Chris Knipp Writing: Movies, Politics, Art

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PostPosted: Sat Apr 09, 2016 11:04 pm 
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For the love of tango

This quite wonderful documentary film is a celebration of tango. But more than that it is the portrait of a tango relationship -a lifelong dance that is a battleground for the most famous tanguero couple in the history of the dance, Maria NIeves Rego and Juan Carlos Copes. They are a very active 80 and 83 at the time of the interviews, interviews made separately. They stopped dancing together 17 years ago, a separation imposed by Copes, and by her report, by his wife. Why should this separation be such a big deal for Maria? They met when they were 14 and 17; they danced together professionally for 50 years! Wasn't that enough? No - not for Maria Nieves, because their love-hate relationship was always too fraught for her. They married, they divorced, they broke up several times. Copes had other women, but Maria, no other men, and no children. Un tango mas (the Spanish title) is the story of Maria's passion and torment and dedication to her art and struggle with her partner. Stages in the coupe's life and the history of tango in their lifetimes are illustrated by talented young tangueros, who also interview Maria and sometimes Copes. Maria is stylish, she sparkles, and she smokes. Above all it is a portrait of a partnership so complicated and intense it has never calmed down, and primarily a portrait of Maria; but Juan is always there too.

Tango is Argentina, and it is Buenos Aires: and so the film is punctuated with handsome nighttime panoramas of the city. Juan and Maria still perform (not together), with a perfection that belies their age. Dio they come together on a stage for this film? Yes, but they do not dance, and are not seen speaking together. They walk off on opposite sides of the stage.

We can't complain that all this drama neglects tango. We hear about how the couple met at the milongas, at first amateurs, untutored, just loving the dancing, then being at the grand Atlanta dance hall (now a skating rink) where they became famous. And at these stages the dancers play them, each stage in their lives represented by dancing. We see lots of that, wonderful dancing, by many people, and by Juan and Maria. We learn of the show they brought abroad, dramatized with the "double gaucho", up on a small table. This always terrified Maria, but she had to do it. (Sometimes, as Maria tells it, with her superb Argentine eloquence, her dancing was fueled by love, sometimes by hate.) In a successful bid to make tango a worldwide phenomenon, like jazz, they carried their show to Broadway, where it became so popular it had many Tony Award nominations and went on with other dancers for a decade. We see their triumphant performance in Japan, in their sixties, in 1997. But this is when Juan banished Maria from his life. "I would not have done such a thing to him," Maria declares. Nonetheless early in the film she says "If I died and were to be reborn, I'd do everything the same again. Be a tango dancer above all else - except for being with Juan." Juan's attitude may be summed up in his comment that when he settled upon Maria as his partner, "I had found my Stradivarius."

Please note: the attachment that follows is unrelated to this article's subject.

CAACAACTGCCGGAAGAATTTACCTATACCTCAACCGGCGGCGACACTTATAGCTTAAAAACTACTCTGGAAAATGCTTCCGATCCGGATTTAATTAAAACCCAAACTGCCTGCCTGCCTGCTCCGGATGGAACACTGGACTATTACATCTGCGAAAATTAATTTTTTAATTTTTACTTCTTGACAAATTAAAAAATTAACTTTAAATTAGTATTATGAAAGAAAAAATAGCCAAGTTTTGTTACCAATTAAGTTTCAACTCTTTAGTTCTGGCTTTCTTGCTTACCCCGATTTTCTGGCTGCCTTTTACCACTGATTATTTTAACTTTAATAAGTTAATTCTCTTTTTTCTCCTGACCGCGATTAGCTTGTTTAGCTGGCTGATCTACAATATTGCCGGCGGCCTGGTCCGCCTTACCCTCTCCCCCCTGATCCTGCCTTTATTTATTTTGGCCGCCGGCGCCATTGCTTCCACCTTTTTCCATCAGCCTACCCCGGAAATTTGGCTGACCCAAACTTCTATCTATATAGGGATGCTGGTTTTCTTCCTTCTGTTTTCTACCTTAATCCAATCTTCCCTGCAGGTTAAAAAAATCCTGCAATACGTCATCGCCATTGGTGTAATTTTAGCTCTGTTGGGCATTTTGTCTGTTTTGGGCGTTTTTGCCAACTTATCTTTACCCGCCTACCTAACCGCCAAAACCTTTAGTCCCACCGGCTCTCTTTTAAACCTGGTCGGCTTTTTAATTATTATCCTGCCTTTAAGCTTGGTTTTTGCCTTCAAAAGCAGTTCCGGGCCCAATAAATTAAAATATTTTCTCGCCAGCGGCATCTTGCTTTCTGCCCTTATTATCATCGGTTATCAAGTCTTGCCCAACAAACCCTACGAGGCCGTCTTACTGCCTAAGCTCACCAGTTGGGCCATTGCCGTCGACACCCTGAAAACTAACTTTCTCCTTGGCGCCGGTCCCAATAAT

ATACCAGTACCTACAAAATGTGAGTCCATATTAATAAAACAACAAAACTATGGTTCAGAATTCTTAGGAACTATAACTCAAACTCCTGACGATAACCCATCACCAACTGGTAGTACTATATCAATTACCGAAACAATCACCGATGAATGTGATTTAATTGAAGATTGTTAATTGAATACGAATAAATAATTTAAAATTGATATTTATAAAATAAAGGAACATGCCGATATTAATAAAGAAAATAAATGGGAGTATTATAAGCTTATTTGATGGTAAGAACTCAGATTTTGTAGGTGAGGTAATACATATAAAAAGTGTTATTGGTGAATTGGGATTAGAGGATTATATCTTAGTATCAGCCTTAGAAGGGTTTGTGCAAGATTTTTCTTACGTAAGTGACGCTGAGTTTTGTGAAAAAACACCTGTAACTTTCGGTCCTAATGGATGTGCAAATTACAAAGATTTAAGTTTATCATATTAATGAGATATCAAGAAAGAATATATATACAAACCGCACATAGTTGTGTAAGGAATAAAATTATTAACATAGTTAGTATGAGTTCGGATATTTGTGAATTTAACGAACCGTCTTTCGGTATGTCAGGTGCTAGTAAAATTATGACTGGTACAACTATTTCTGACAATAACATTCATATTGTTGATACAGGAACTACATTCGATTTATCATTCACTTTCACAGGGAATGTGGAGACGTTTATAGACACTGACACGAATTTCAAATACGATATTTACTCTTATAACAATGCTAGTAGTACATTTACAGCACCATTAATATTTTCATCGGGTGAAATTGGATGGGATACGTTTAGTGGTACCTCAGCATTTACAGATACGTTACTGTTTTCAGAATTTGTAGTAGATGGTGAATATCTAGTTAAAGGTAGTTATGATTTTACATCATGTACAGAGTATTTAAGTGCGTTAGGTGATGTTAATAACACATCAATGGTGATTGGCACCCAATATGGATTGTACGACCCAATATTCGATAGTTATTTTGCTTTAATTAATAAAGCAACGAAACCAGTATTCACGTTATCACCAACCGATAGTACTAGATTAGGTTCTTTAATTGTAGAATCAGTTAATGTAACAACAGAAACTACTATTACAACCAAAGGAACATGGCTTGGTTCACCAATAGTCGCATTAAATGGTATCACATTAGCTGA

The beauty of this film is that its separate strains reenforce each other and make them come more alive. Maria even now is passionate, intense, fascinating, and real. The young dancers who perform are exciting and charming and give a sense of vibrant art form still pursued with vigor The portrait of the combative, intense relationship between the two performers not only underlines the emotion that's in tango, but makes clear that the dancers are first of all people. This makes Carlos Saura's musical films, good as they are, seem a little distant and artificial in comparison, a little narrower in context, because their performers don't emerge touchingly as people the way these Argentine tango dancers do in every scene.

Our Last Tango/Un tango más, 85 mins., debuted at Toronto, also showing at Stockholm, Belgrade, Cleveland, Valenciennes, Adelaide, Yamagata, Miami, Mar del Plata, Washington, and other festivals; it has opened theatrically in half a dozen countries, will hit cinemas in France 11 May. Strand Releasing will open it in the US starting 15 April 2016.


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